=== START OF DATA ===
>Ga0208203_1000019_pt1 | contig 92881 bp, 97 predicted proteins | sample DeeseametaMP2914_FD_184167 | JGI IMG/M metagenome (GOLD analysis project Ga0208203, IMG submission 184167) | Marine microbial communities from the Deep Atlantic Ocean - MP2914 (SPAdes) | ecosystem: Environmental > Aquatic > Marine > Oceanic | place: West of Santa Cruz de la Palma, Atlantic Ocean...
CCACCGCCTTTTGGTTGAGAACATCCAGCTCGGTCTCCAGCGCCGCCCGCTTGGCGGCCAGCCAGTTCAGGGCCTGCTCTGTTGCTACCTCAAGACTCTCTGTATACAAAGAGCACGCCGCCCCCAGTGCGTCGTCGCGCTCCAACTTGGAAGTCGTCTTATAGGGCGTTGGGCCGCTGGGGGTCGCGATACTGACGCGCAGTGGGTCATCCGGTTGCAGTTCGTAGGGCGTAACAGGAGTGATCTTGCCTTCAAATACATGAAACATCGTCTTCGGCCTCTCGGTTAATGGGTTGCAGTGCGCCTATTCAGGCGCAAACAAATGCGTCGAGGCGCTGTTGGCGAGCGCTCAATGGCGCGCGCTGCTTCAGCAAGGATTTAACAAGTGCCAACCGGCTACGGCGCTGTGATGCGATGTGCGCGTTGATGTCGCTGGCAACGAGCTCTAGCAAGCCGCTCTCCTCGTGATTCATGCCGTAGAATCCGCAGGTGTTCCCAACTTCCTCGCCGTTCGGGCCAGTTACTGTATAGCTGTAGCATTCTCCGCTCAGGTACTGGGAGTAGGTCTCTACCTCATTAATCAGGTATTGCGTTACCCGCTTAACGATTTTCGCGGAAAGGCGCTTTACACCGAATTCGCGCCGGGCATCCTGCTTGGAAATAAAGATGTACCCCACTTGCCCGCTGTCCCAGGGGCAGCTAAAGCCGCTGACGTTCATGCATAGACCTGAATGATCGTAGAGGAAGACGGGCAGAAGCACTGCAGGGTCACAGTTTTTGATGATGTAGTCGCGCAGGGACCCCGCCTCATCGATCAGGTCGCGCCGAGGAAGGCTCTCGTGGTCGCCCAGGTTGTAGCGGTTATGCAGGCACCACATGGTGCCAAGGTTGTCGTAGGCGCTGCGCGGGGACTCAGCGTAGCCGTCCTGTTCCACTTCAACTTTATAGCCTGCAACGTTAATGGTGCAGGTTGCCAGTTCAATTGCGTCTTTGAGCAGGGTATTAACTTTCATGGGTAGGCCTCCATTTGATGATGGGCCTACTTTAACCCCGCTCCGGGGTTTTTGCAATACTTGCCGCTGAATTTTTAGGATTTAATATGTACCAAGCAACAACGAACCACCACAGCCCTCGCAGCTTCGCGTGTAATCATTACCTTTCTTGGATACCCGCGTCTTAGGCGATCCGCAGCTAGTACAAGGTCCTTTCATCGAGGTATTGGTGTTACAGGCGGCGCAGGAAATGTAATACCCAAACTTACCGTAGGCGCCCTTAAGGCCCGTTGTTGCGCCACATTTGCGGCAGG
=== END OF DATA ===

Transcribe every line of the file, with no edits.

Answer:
>Ga0208203_1000019_pt1 | contig 92881 bp, 97 predicted proteins | sample DeeseametaMP2914_FD_184167 | JGI IMG/M metagenome (GOLD analysis project Ga0208203, IMG submission 184167) | Marine microbial communities from the Deep Atlantic Ocean - MP2914 (SPAdes) | ecosystem: Environmental > Aquatic > Marine > Oceanic | place: West of Santa Cruz de la Palma, Atlantic Ocean...
CCACCGCCTTTTGGTTGAGAACATCCAGCTCGGTCTCCAGCGCCGCCCGCTTGGCGGCCAGCCAGTTCAGGGCCTGCTCTGTTGCTACCTCAAGACTCTCTGTATACAAAGAGCACGCCGCCCCCAGTGCGTCGTCGCGCTCCAACTTGGAAGTCGTCTTATAGGGCGTTGGGCCGCTGGGGGTCGCGATACTGACGCGCAGTGGGTCATCCGGTTGCAGTTCGTAGGGCGTAACAGGAGTGATCTTGCCTTCAAATACATGAAACATCGTCTTCGGCCTCTCGGTTAATGGGTTGCAGTGCGCCTATTCAGGCGCAAACAAATGCGTCGAGGCGCTGTTGGCGAGCGCTCAATGGCGCGCGCTGCTTCAGCAAGGATTTAACAAGTGCCAACCGGCTACGGCGCTGTGATGCGATGTGCGCGTTGATGTCGCTGGCAACGAGCTCTAGCAAGCCGCTCTCCTCGTGATTCATGCCGTAGAATCCGCAGGTGTTCCCAACTTCCTCGCCGTTCGGGCCAGTTACTGTATAGCTGTAGCATTCTCCGCTCAGGTACTGGGAGTAGGTCTCTACCTCATTAATCAGGTATTGCGTTACCCGCTTAACGATTTTCGCGGAAAGGCGCTTTACACCGAATTCGCGCCGGGCATCCTGCTTGGAAATAAAGATGTACCCCACTTGCCCGCTGTCCCAGGGGCAGCTAAAGCCGCTGACGTTCATGCATAGACCTGAATGATCGTAGAGGAAGACGGGCAGAAGCACTGCAGGGTCACAGTTTTTGATGATGTAGTCGCGCAGGGACCCCGCCTCATCGATCAGGTCGCGCCGAGGAAGGCTCTCGTGGTCGCCCAGGTTGTAGCGGTTATGCAGGCACCACATGGTGCCAAGGTTGTCGTAGGCGCTGCGCGGGGACTCAGCGTAGCCGTCCTGTTCCACTTCAACTTTATAGCCTGCAACGTTAATGGTGCAGGTTGCCAGTTCAATTGCGTCTTTGAGCAGGGTATTAACTTTCATGGGTAGGCCTCCATTTGATGATGGGCCTACTTTAACCCCGCTCCGGGGTTTTTGCAATACTTGCCGCTGAATTTTTAGGATTTAATATGTACCAAGCAACAACGAACCACCACAGCCCTCGCAGCTTCGCGTGTAATCATTACCTTTCTTGGATACCCGCGTCTTAGGCGATCCGCAGCTAGTACAAGGTCCTTTCATCGAGGTATTGGTGTTACAGGCGGCGCAGGAAATGTAATACCCAAACTTACCGTAGGCGCCCTTAAGGCCCGTTGTTGCGCCACATTTGCGGCAGG